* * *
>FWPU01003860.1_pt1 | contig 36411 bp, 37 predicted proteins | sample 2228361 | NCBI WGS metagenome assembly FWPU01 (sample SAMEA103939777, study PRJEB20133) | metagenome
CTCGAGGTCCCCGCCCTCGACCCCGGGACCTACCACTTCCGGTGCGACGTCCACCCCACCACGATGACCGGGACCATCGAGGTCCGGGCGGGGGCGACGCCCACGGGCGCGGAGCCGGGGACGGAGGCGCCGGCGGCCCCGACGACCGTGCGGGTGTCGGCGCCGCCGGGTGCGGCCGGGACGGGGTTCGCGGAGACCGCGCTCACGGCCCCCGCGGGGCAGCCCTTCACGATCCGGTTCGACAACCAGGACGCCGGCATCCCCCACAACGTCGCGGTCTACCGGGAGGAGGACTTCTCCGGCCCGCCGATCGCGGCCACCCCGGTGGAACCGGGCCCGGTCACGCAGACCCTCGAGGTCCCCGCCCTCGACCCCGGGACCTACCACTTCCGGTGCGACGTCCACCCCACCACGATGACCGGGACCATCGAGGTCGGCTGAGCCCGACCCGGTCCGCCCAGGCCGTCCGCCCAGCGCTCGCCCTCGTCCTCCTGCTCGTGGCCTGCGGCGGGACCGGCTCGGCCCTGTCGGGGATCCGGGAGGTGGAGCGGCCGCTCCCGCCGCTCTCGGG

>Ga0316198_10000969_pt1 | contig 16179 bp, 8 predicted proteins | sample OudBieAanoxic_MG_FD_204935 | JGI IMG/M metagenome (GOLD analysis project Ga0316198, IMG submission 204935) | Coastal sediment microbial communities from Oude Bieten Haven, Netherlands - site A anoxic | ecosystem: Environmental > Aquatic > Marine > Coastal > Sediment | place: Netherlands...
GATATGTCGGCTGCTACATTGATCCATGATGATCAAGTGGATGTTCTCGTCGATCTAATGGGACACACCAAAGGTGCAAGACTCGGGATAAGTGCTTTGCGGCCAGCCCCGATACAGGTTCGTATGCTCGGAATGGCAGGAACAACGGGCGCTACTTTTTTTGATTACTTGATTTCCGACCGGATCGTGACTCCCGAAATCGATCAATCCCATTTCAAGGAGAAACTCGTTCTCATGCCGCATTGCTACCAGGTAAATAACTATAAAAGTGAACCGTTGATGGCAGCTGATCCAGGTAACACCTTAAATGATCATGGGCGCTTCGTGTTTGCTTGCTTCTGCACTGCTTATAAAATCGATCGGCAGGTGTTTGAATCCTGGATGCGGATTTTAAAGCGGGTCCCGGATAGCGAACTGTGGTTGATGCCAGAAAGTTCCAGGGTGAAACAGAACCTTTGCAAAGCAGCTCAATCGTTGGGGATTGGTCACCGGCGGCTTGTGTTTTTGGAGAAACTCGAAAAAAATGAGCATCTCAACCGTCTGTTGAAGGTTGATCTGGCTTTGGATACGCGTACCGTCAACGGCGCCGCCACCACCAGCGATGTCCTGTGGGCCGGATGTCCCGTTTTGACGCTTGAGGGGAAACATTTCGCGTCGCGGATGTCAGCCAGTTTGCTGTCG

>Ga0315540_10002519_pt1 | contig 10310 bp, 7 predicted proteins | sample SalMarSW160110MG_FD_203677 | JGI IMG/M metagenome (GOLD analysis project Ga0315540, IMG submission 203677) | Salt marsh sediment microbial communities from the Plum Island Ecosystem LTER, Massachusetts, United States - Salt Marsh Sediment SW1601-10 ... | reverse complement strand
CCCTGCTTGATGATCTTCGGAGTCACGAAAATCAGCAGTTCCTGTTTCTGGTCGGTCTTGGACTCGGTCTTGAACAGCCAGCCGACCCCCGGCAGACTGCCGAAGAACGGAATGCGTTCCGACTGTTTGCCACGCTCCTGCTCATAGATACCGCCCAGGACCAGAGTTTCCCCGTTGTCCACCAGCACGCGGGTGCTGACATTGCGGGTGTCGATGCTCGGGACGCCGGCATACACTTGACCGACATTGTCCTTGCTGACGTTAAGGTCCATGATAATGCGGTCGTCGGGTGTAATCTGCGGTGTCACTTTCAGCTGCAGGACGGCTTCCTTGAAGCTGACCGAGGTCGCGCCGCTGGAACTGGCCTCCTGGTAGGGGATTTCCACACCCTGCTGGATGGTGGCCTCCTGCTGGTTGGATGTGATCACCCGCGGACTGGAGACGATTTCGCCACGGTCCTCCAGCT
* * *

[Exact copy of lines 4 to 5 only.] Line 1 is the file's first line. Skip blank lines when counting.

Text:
GATATGTCGGCTGCTACATTGATCCATGATGATCAAGTGGATGTTCTCGTCGATCTAATGGGACACACCAAAGGTGCAAGACTCGGGATAAGTGCTTTGCGGCCAGCCCCGATACAGGTTCGTATGCTCGGAATGGCAGGAACAACGGGCGCTACTTTTTTTGATTACTTGATTTCCGACCGGATCGTGACTCCCGAAATCGATCAATCCCATTTCAAGGAGAAACTCGTTCTCATGCCGCATTGCTACCAGGTAAATAACTATAAAAGTGAACCGTTGATGGCAGCTGATCCAGGTAACACCTTAAATGATCATGGGCGCTTCGTGTTTGCTTGCTTCTGCACTGCTTATAAAATCGATCGGCAGGTGTTTGAATCCTGGATGCGGATTTTAAAGCGGGTCCCGGATAGCGAACTGTGGTTGATGCCAGAAAGTTCCAGGGTGAAACAGAACCTTTGCAAAGCAGCTCAATCGTTGGGGATTGGTCACCGGCGGCTTGTGTTTTTGGAGAAACTCGAAAAAAATGAGCATCTCAACCGTCTGTTGAAGGTTGATCTGGCTTTGGATACGCGTACCGTCAACGGCGCCGCCACCACCAGCGATGTCCTGTGGGCCGGATGTCCCGTTTTGACGCTTGAGGGGAAACATTTCGCGTCGCGGATGTCAGCCAGTTTGCTGTCG

>Ga0315540_10002519_pt1 | contig 10310 bp, 7 predicted proteins | sample SalMarSW160110MG_FD_203677 | JGI IMG/M metagenome (GOLD analysis project Ga0315540, IMG submission 203677) | Salt marsh sediment microbial communities from the Plum Island Ecosystem LTER, Massachusetts, United States - Salt Marsh Sediment SW1601-10 ... | reverse complement strand